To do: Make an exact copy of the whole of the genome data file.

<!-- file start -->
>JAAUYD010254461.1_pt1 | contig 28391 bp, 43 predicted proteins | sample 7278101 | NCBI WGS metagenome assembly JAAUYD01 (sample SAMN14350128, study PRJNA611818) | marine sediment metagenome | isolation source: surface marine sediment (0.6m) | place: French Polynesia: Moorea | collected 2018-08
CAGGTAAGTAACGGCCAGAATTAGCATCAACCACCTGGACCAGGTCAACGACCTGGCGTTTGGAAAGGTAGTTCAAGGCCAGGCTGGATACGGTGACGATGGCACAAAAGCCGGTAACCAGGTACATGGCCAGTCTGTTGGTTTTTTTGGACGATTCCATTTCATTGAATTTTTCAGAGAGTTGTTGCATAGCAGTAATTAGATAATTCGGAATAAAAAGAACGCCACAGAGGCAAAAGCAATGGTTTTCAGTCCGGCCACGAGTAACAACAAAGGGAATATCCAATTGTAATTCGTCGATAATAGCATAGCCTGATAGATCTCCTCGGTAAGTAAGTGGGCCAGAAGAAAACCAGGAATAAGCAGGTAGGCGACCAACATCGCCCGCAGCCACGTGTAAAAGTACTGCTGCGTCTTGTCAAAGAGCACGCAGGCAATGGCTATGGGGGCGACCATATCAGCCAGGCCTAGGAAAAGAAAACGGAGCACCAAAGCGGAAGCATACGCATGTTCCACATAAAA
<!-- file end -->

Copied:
>JAAUYD010254461.1_pt1 | contig 28391 bp, 43 predicted proteins | sample 7278101 | NCBI WGS metagenome assembly JAAUYD01 (sample SAMN14350128, study PRJNA611818) | marine sediment metagenome | isolation source: surface marine sediment (0.6m) | place: French Polynesia: Moorea | collected 2018-08
CAGGTAAGTAACGGCCAGAATTAGCATCAACCACCTGGACCAGGTCAACGACCTGGCGTTTGGAAAGGTAGTTCAAGGCCAGGCTGGATACGGTGACGATGGCACAAAAGCCGGTAACCAGGTACATGGCCAGTCTGTTGGTTTTTTTGGACGATTCCATTTCATTGAATTTTTCAGAGAGTTGTTGCATAGCAGTAATTAGATAATTCGGAATAAAAAGAACGCCACAGAGGCAAAAGCAATGGTTTTCAGTCCGGCCACGAGTAACAACAAAGGGAATATCCAATTGTAATTCGTCGATAATAGCATAGCCTGATAGATCTCCTCGGTAAGTAAGTGGGCCAGAAGAAAACCAGGAATAAGCAGGTAGGCGACCAACATCGCCCGCAGCCACGTGTAAAAGTACTGCTGCGTCTTGTCAAAGAGCACGCAGGCAATGGCTATGGGGGCGACCATATCAGCCAGGCCTAGGAAAAGAAAACGGAGCACCAAAGCGGAAGCATACGCATGTTCCACATAAAA